Western culture is surrounded by fears of missing out or of only living once with no view to eternity. They demand an incessant juggling of duties. We are always busy and we seem to always like it.
And this is considered success, even normal. We have so much going on in so many different locales and in so many different types of media. This pace leads us to forget who we are or where we are called to be. In this shuffle, the real treasures of our lives can get lost along the way. We get caught up in the overall rat race that empties our life of its meaning.
We neglect sacred things and important things. We become strangers to ourselves. Father Caussade, however, points us in a different direction.
He gifted us with the divine wisdom contained in Abandonment to Divine Providence, which is not for the fainthearted. The work of the blessed author is written for those who welcome the Cross, or at least have stopped trying to run from it. The masterpiece is a challenge. It demands that we search for value, purpose, and meaning in the array of our human experience — from tragedy and joy to darkness and light.
It is an aid to each of us to completely surrender to the workings of divine providence as a mixture of faith, hope, and love, which unites us to God and his work among us. In this effort, we must not be cowardly, but generous and bold.
We must have a generosity of heart. Growing into It In our adulthood, we have to stand on our own two feet, roll up our sleeves, and build upon the foundation given to us by the holy ones. Like all those who desire pure hearts before God, we have to ask our own questions.
Will I truly surrender my life to it? Such an abandonment should not be confused with other things. It is not an indulgence in self-reliance or a misplaced confidence in our own strength. It is not a foolish exercise in some type of optimism or wishful thinking. As Father de Caussade teaches us, our surrender to divine providence is a broadening of our minds and hearts to the eternal and infinite.
It is a willingness to look beyond the immediate sufferings or sorrows of our lives and to place them within the larger picture of creation and goodness. Our abandonment to divine providence is not a waiting game to get what we want, how we want it, and when we want it.
Rather, it is an unconditional surrender. We place all our needs, wants, and hopes before God, here and now, and then we let go. Truly, an abandonment to divine providence is a true sacrifice of our will to the workings of divine providence.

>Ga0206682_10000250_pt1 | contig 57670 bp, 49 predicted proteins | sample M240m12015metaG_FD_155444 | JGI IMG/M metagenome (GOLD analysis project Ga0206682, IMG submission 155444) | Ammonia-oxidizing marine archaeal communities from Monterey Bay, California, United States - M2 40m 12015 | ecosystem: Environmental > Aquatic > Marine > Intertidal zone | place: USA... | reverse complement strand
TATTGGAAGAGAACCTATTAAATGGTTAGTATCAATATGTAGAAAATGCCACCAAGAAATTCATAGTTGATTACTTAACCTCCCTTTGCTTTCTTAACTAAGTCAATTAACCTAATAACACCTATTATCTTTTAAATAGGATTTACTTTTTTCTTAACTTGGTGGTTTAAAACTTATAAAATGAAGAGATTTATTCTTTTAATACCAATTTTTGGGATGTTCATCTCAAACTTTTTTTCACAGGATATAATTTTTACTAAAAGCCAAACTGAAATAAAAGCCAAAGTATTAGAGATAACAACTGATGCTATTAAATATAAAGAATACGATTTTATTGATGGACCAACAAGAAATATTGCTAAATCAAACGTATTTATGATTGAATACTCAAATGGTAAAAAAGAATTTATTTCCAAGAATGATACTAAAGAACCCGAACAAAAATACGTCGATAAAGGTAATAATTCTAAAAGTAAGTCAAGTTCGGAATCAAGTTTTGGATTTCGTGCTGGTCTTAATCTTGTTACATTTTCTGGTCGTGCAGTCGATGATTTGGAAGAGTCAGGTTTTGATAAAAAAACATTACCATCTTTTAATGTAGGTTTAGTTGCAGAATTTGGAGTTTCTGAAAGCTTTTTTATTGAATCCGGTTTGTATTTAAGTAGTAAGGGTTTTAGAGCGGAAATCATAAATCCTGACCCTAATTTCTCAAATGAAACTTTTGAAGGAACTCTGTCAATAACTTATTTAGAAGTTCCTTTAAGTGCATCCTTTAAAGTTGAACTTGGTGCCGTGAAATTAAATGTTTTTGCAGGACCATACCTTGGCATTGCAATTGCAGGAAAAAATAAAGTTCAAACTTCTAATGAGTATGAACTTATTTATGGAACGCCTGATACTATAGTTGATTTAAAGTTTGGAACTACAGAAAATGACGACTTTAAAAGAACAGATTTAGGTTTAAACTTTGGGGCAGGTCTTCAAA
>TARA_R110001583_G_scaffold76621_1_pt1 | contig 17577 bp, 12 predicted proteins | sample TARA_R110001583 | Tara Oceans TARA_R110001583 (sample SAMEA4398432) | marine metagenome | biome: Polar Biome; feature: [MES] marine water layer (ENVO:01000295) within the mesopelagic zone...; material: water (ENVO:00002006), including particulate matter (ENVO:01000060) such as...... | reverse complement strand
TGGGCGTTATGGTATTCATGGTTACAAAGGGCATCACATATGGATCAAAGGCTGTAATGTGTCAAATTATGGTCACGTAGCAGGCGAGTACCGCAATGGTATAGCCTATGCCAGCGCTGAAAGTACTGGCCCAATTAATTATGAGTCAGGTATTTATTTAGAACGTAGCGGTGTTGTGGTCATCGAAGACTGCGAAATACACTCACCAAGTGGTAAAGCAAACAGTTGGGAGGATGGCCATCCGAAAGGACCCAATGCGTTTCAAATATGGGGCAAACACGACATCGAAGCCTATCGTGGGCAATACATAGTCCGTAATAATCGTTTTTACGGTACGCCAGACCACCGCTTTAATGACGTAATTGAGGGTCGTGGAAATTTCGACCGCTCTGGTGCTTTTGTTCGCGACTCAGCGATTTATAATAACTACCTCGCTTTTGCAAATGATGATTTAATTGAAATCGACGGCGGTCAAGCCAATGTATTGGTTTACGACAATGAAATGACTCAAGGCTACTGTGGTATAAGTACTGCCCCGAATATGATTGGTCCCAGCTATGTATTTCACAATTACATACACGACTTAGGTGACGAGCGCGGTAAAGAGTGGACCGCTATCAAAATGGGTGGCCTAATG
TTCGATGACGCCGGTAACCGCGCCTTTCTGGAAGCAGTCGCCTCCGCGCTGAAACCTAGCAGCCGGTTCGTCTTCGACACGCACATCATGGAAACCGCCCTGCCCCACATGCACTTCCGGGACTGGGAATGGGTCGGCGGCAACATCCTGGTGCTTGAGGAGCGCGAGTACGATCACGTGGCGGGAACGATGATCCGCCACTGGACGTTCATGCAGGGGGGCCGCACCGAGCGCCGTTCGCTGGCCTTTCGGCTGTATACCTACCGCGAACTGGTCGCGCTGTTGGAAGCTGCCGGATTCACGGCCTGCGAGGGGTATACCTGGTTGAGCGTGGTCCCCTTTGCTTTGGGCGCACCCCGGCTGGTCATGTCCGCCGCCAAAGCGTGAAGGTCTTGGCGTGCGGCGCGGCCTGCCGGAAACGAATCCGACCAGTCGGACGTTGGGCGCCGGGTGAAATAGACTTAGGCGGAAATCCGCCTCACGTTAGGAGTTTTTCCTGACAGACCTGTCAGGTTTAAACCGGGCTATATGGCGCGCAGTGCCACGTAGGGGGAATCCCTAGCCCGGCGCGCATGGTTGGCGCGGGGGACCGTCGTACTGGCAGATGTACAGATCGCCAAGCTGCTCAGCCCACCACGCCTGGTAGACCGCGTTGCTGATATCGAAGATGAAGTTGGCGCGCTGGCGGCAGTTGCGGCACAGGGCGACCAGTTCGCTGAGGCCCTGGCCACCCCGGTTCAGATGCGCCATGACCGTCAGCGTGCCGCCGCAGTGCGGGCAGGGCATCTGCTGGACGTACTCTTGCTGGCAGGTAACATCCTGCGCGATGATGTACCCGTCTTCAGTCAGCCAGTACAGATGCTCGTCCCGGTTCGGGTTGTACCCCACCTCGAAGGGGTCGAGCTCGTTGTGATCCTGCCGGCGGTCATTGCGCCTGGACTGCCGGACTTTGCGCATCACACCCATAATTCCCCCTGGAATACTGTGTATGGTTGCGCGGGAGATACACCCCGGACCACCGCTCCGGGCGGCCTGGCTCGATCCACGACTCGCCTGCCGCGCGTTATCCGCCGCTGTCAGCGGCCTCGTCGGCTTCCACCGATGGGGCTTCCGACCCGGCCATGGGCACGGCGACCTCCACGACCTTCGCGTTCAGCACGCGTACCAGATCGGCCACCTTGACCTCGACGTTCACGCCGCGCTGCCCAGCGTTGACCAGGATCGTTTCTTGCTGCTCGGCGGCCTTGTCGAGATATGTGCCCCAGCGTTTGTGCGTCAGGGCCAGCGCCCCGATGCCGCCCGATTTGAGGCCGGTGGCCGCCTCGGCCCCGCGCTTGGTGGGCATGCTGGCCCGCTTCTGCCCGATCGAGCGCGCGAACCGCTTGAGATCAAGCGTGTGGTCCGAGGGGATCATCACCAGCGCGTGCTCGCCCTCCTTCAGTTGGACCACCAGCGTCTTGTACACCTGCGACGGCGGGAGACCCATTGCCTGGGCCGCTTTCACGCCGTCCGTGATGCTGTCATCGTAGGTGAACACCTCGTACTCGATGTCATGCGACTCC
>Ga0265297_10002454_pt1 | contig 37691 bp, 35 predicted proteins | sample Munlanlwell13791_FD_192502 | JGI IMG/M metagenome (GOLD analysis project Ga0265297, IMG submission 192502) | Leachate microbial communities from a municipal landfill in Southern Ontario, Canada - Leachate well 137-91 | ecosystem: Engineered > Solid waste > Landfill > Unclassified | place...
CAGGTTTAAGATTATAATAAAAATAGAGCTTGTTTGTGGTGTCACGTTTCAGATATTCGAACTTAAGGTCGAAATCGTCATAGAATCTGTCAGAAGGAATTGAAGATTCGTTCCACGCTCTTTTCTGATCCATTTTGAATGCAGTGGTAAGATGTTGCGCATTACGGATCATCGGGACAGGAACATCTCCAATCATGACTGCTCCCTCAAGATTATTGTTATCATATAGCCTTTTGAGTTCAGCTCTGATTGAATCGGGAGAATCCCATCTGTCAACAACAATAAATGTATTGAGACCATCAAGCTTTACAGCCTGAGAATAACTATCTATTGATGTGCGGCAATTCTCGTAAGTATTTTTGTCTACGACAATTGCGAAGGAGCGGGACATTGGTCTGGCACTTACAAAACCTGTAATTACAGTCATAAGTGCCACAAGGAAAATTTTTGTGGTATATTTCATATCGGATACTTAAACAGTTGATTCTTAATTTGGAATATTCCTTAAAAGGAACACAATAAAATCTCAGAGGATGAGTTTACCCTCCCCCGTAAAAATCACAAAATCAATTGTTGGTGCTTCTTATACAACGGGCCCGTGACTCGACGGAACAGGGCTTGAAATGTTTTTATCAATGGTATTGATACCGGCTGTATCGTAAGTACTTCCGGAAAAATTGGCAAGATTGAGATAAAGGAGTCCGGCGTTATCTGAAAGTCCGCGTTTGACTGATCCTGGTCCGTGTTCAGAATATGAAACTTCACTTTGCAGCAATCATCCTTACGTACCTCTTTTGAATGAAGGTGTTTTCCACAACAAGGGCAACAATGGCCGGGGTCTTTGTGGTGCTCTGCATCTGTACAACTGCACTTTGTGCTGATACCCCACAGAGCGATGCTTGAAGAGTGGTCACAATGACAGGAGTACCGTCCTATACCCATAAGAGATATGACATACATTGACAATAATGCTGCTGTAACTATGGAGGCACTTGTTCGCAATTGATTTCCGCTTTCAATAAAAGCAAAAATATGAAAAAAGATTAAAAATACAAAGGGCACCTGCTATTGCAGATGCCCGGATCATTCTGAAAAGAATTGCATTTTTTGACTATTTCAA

It is a complete trust in God that is willing to accept suffering and disappointment for a greater good. Our abandonment to divine providence is the tough decision to live in the present moment, and not in future hopes or past hurts. It is a willingness to look and search for God here and now, and not later or somewhere else. The Task Continues In the above article, the spiritual master Father Jean Pierre fe Caussade was presented and a portion of his spiritual wisdom was outlined and explained.
It is a wisdom that leads to peace in a busy and hectic world. It is counsel that is born from the Gospel and that points its followers back to its perennial relevancy and richness. As many leave the Christian tradition looking for God, this is only one exercise. It is only one example of what the Church could do and employ to show the world the youthfulness of the Gospel and the richness and joy found within it.
Jean-Pierre De Caussade.
Abandonment to Divine Providence
The soul in the state of abandonment knows how to see God even in the proud who oppose His action. All creatures, good or evil, reveal Him to it. This it respects even in those unruly actions by which the proud attempt to depreciate it. The proud soul despises one in whose sight it is as nothing, who beholds only God in it, and in all its actions. Often it imagines that the modesty of the simple soul is a mark of appreciation for itself; when, all the time, it is only a sign of that loving fear of God and of His holy will as shown to it in the person of the proud.
Abandonment to Divine Providence Quotes
Fr. Jean-Pierre de Caussade, SJ: Abandon Yourself to this Book
Father de Caussade and the Abandonment to Divine Providence